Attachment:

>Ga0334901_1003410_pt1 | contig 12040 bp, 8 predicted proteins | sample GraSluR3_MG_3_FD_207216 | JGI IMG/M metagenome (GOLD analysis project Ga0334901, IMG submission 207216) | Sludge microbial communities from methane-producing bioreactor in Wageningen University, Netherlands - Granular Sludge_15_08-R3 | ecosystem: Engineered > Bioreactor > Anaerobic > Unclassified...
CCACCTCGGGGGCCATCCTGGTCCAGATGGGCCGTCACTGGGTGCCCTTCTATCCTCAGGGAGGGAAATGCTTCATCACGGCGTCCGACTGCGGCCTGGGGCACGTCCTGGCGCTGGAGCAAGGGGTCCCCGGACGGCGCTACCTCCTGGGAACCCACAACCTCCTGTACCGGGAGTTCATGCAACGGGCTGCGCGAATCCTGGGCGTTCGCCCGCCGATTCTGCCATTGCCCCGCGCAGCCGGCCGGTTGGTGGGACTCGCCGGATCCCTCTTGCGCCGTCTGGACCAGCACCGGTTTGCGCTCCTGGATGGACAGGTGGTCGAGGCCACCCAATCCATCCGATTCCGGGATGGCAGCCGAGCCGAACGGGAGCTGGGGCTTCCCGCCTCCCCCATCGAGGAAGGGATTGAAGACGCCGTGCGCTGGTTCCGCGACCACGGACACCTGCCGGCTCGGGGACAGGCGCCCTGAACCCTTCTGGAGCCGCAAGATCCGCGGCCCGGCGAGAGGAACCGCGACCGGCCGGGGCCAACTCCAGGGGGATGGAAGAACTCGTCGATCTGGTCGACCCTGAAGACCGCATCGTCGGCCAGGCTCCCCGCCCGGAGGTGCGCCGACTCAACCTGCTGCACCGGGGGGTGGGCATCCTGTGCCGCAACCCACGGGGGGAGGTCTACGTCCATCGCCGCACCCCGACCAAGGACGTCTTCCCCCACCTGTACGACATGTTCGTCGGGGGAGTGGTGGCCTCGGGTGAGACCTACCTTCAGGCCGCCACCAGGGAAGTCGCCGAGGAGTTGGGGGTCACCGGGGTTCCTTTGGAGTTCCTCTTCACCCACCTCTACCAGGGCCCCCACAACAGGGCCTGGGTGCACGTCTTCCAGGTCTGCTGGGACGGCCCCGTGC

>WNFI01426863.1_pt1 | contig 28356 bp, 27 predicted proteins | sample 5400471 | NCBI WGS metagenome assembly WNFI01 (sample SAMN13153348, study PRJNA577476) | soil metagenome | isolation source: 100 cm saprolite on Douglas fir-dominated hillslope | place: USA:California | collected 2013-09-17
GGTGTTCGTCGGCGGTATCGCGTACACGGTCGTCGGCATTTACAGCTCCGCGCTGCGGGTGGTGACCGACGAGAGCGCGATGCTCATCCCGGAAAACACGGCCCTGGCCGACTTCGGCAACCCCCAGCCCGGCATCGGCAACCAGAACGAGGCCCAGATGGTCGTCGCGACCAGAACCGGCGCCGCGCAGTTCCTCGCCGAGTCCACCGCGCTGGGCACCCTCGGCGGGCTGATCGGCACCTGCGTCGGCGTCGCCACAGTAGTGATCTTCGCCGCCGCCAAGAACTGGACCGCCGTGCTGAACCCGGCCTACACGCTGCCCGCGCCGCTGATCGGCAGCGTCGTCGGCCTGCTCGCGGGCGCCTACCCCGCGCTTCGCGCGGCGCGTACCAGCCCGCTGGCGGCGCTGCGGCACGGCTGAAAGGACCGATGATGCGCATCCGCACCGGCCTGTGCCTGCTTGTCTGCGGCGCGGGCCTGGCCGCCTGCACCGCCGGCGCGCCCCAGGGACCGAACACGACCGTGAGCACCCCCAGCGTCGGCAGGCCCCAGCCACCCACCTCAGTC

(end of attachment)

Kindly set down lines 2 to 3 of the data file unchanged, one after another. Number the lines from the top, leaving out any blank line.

CCACCTCGGGGGCCATCCTGGTCCAGATGGGCCGTCACTGGGTGCCCTTCTATCCTCAGGGAGGGAAATGCTTCATCACGGCGTCCGACTGCGGCCTGGGGCACGTCCTGGCGCTGGAGCAAGGGGTCCCCGGACGGCGCTACCTCCTGGGAACCCACAACCTCCTGTACCGGGAGTTCATGCAACGGGCTGCGCGAATCCTGGGCGTTCGCCCGCCGATTCTGCCATTGCCCCGCGCAGCCGGCCGGTTGGTGGGACTCGCCGGATCCCTCTTGCGCCGTCTGGACCAGCACCGGTTTGCGCTCCTGGATGGACAGGTGGTCGAGGCCACCCAATCCATCCGATTCCGGGATGGCAGCCGAGCCGAACGGGAGCTGGGGCTTCCCGCCTCCCCCATCGAGGAAGGGATTGAAGACGCCGTGCGCTGGTTCCGCGACCACGGACACCTGCCGGCTCGGGGACAGGCGCCCTGAACCCTTCTGGAGCCGCAAGATCCGCGGCCCGGCGAGAGGAACCGCGACCGGCCGGGGCCAACTCCAGGGGGATGGAAGAACTCGTCGATCTGGTCGACCCTGAAGACCGCATCGTCGGCCAGGCTCCCCGCCCGGAGGTGCGCCGACTCAACCTGCTGCACCGGGGGGTGGGCATCCTGTGCCGCAACCCACGGGGGGAGGTCTACGTCCATCGCCGCACCCCGACCAAGGACGTCTTCCCCCACCTGTACGACATGTTCGTCGGGGGAGTGGTGGCCTCGGGTGAGACCTACCTTCAGGCCGCCACCAGGGAAGTCGCCGAGGAGTTGGGGGTCACCGGGGTTCCTTTGGAGTTCCTCTTCACCCACCTCTACCAGGGCCCCCACAACAGGGCCTGGGTGCACGTCTTCCAGGTCTGCTGGGACGGCCCCGTGC

>WNFI01426863.1_pt1 | contig 28356 bp, 27 predicted proteins | sample 5400471 | NCBI WGS metagenome assembly WNFI01 (sample SAMN13153348, study PRJNA577476) | soil metagenome | isolation source: 100 cm saprolite on Douglas fir-dominated hillslope | place: USA:California | collected 2013-09-17